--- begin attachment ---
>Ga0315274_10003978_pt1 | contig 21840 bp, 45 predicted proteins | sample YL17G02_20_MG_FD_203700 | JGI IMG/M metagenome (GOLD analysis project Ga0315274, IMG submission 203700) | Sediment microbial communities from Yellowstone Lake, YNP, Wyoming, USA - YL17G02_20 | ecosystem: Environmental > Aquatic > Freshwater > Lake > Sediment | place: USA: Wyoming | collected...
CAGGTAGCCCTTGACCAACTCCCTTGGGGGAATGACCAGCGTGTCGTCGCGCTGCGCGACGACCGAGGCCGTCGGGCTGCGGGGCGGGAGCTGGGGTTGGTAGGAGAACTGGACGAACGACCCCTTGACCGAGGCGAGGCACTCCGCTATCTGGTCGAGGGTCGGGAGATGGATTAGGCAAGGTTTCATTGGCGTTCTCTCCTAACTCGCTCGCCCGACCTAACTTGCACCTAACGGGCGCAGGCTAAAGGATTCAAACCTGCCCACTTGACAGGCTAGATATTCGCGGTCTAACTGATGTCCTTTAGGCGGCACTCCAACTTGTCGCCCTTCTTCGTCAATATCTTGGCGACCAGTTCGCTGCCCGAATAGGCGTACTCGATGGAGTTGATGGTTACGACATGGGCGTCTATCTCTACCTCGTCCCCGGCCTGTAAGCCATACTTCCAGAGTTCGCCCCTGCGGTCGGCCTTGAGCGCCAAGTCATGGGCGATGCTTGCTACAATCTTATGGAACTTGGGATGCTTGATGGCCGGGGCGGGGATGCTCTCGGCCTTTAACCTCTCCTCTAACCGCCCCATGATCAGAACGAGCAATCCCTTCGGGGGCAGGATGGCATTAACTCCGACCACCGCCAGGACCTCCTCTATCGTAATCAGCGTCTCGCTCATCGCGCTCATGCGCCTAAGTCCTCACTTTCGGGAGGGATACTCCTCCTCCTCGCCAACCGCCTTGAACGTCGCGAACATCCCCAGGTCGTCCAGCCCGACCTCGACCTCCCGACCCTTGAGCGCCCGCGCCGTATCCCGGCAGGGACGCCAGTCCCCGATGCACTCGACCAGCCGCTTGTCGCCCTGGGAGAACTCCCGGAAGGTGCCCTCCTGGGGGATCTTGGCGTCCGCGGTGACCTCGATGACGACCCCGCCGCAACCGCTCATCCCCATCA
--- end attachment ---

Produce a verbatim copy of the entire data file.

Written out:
>Ga0315274_10003978_pt1 | contig 21840 bp, 45 predicted proteins | sample YL17G02_20_MG_FD_203700 | JGI IMG/M metagenome (GOLD analysis project Ga0315274, IMG submission 203700) | Sediment microbial communities from Yellowstone Lake, YNP, Wyoming, USA - YL17G02_20 | ecosystem: Environmental > Aquatic > Freshwater > Lake > Sediment | place: USA: Wyoming | collected...
CAGGTAGCCCTTGACCAACTCCCTTGGGGGAATGACCAGCGTGTCGTCGCGCTGCGCGACGACCGAGGCCGTCGGGCTGCGGGGCGGGAGCTGGGGTTGGTAGGAGAACTGGACGAACGACCCCTTGACCGAGGCGAGGCACTCCGCTATCTGGTCGAGGGTCGGGAGATGGATTAGGCAAGGTTTCATTGGCGTTCTCTCCTAACTCGCTCGCCCGACCTAACTTGCACCTAACGGGCGCAGGCTAAAGGATTCAAACCTGCCCACTTGACAGGCTAGATATTCGCGGTCTAACTGATGTCCTTTAGGCGGCACTCCAACTTGTCGCCCTTCTTCGTCAATATCTTGGCGACCAGTTCGCTGCCCGAATAGGCGTACTCGATGGAGTTGATGGTTACGACATGGGCGTCTATCTCTACCTCGTCCCCGGCCTGTAAGCCATACTTCCAGAGTTCGCCCCTGCGGTCGGCCTTGAGCGCCAAGTCATGGGCGATGCTTGCTACAATCTTATGGAACTTGGGATGCTTGATGGCCGGGGCGGGGATGCTCTCGGCCTTTAACCTCTCCTCTAACCGCCCCATGATCAGAACGAGCAATCCCTTCGGGGGCAGGATGGCATTAACTCCGACCACCGCCAGGACCTCCTCTATCGTAATCAGCGTCTCGCTCATCGCGCTCATGCGCCTAAGTCCTCACTTTCGGGAGGGATACTCCTCCTCCTCGCCAACCGCCTTGAACGTCGCGAACATCCCCAGGTCGTCCAGCCCGACCTCGACCTCCCGACCCTTGAGCGCCCGCGCCGTATCCCGGCAGGGACGCCAGTCCCCGATGCACTCGACCAGCCGCTTGTCGCCCTGGGAGAACTCCCGGAAGGTGCCCTCCTGGGGGATCTTGGCGTCCGCGGTGACCTCGATGACGACCCCGCCGCAACCGCTCATCCCCATCA